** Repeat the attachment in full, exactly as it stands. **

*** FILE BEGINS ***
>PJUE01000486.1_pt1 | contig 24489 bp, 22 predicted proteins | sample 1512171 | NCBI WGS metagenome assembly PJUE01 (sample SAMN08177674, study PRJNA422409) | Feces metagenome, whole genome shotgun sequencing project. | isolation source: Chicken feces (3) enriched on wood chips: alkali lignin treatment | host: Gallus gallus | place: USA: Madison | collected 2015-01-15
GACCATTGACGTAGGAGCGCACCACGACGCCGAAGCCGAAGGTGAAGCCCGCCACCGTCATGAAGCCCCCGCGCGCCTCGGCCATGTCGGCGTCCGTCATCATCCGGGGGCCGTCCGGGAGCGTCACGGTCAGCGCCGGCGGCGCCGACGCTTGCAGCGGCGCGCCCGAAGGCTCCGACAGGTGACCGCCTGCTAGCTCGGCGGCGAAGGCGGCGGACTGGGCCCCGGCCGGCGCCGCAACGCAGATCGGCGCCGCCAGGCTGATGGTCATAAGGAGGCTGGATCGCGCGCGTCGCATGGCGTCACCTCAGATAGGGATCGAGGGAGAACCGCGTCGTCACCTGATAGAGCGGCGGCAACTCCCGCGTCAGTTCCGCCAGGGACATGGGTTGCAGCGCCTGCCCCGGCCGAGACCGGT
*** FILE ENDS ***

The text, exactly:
>PJUE01000486.1_pt1 | contig 24489 bp, 22 predicted proteins | sample 1512171 | NCBI WGS metagenome assembly PJUE01 (sample SAMN08177674, study PRJNA422409) | Feces metagenome, whole genome shotgun sequencing project. | isolation source: Chicken feces (3) enriched on wood chips: alkali lignin treatment | host: Gallus gallus | place: USA: Madison | collected 2015-01-15
GACCATTGACGTAGGAGCGCACCACGACGCCGAAGCCGAAGGTGAAGCCCGCCACCGTCATGAAGCCCCCGCGCGCCTCGGCCATGTCGGCGTCCGTCATCATCCGGGGGCCGTCCGGGAGCGTCACGGTCAGCGCCGGCGGCGCCGACGCTTGCAGCGGCGCGCCCGAAGGCTCCGACAGGTGACCGCCTGCTAGCTCGGCGGCGAAGGCGGCGGACTGGGCCCCGGCCGGCGCCGCAACGCAGATCGGCGCCGCCAGGCTGATGGTCATAAGGAGGCTGGATCGCGCGCGTCGCATGGCGTCACCTCAGATAGGGATCGAGGGAGAACCGCGTCGTCACCTGATAGAGCGGCGGCAACTCCCGCGTCAGTTCCGCCAGGGACATGGGTTGCAGCGCCTGCCCCGGCCGAGACCGGT